Four Vancouver writers — they formed what they call a “writing club” together — contributed to this collection, in search of a non-political means of expressing their values, and imagining that “poetry can be as liberating as a manifesto.” It’s surprising they didn’t see this one step farther, to a poetry collection as a manifesto in and of itself, though that’s basically what they’ve produced.
A few of the poems chosen for riverveins contradict the stated mandate and wade into overtly rebellious (or at least cause-backing) territory, but the majority of these pieces are personal reflections and remembrances (both recent and childhood) that do, as the authors desired, open a window on the types of people they are. However, much of this work raises the same structural question: why is this a poem? A number of these entries read as nothing more than anecdotes that were broken into multiple lines; there’s no discernible rhythmic structure, and they likely would have been better presented as prose passages.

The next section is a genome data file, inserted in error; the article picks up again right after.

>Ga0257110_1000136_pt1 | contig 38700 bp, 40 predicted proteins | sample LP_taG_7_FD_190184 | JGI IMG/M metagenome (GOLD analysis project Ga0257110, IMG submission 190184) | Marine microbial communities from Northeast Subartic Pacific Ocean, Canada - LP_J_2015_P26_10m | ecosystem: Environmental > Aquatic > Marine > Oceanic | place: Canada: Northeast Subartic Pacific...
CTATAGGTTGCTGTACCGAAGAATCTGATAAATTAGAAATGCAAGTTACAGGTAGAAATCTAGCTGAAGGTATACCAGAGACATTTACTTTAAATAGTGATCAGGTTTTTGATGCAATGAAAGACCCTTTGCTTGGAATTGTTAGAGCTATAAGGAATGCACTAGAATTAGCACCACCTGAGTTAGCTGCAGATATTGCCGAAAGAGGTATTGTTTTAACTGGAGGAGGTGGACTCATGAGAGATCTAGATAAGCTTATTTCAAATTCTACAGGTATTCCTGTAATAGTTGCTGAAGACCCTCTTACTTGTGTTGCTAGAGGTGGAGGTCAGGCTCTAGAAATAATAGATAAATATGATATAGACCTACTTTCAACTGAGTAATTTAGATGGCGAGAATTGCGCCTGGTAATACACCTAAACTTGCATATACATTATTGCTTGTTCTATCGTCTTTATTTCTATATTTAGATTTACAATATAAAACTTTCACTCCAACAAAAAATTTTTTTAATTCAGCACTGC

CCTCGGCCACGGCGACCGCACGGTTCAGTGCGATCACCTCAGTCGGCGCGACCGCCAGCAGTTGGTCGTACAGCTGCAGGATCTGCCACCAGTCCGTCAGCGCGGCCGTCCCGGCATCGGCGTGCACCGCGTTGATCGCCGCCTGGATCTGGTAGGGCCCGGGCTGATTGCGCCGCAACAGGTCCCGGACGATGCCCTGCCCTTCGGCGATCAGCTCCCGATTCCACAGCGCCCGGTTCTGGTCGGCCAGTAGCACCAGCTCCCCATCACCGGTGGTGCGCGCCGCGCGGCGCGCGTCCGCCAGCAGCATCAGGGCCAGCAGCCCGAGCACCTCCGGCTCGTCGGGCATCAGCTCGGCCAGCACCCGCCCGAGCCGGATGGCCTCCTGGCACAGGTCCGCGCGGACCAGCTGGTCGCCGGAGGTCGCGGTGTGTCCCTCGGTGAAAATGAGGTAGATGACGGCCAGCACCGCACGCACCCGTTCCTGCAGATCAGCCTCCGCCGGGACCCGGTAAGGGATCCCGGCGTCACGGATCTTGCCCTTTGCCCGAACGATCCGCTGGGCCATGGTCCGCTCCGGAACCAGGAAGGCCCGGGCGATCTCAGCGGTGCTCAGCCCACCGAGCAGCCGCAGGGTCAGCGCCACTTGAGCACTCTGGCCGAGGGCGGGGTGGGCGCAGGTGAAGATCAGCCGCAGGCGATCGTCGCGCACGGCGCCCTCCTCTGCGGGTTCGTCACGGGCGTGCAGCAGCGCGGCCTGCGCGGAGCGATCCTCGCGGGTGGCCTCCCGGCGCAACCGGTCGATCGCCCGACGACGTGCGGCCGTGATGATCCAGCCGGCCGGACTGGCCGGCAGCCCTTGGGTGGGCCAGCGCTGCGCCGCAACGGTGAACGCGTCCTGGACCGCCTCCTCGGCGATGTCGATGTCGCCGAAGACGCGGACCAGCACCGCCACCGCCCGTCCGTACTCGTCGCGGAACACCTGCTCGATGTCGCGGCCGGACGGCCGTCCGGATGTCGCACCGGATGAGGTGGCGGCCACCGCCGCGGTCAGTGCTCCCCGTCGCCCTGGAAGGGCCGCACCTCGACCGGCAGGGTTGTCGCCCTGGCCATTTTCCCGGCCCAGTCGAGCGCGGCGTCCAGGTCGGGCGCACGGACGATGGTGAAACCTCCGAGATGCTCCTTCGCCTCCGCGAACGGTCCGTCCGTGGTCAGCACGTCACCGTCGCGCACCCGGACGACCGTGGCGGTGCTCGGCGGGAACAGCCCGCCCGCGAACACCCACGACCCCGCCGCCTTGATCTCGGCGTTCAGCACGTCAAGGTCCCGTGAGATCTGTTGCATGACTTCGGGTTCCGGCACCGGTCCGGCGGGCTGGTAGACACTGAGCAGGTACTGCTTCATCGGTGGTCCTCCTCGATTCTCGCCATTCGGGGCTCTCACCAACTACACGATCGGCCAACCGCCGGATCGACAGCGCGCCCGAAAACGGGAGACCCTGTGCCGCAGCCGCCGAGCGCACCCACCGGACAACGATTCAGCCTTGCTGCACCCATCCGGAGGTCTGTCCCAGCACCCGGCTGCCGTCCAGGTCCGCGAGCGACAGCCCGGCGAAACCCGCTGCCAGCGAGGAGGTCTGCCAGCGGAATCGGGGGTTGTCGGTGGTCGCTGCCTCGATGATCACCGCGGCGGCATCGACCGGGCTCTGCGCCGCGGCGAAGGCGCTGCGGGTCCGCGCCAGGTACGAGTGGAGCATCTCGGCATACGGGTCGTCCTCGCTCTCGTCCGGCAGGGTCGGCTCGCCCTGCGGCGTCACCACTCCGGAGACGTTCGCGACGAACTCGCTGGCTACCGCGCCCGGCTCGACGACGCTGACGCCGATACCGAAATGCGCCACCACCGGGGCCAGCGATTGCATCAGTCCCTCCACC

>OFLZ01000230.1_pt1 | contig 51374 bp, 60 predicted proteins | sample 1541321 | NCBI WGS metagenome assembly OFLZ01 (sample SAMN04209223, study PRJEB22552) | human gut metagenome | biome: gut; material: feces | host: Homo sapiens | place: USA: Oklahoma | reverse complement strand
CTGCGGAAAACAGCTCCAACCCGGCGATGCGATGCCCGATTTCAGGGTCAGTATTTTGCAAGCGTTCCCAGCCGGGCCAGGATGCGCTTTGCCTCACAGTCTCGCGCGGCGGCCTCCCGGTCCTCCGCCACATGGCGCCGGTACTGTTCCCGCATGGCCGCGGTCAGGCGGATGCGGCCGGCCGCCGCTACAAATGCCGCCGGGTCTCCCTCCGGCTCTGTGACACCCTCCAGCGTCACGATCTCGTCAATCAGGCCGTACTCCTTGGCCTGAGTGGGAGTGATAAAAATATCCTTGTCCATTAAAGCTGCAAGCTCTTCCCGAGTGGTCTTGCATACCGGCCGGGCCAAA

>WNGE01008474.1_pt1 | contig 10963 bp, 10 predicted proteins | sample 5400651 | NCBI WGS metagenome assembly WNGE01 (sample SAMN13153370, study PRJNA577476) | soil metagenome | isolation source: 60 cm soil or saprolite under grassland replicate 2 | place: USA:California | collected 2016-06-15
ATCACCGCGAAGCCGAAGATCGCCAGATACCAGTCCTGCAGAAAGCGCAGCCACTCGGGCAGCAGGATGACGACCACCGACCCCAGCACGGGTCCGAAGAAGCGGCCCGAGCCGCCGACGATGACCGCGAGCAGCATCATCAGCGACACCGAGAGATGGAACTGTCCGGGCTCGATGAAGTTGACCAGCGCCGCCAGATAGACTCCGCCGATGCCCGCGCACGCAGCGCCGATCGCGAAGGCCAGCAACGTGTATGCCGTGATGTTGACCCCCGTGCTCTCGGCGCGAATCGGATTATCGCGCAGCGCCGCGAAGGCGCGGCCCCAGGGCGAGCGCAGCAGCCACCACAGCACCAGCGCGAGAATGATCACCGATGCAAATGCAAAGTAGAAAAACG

Formalistic qualms aside, these are personal and relatable poems that rely on uncomplicated (though by no means dull) language. The majority of these pieces share the same contemplative tone, ensuring a consistent voice, and each writer’s contributions are equally readable. (Scott Bryson)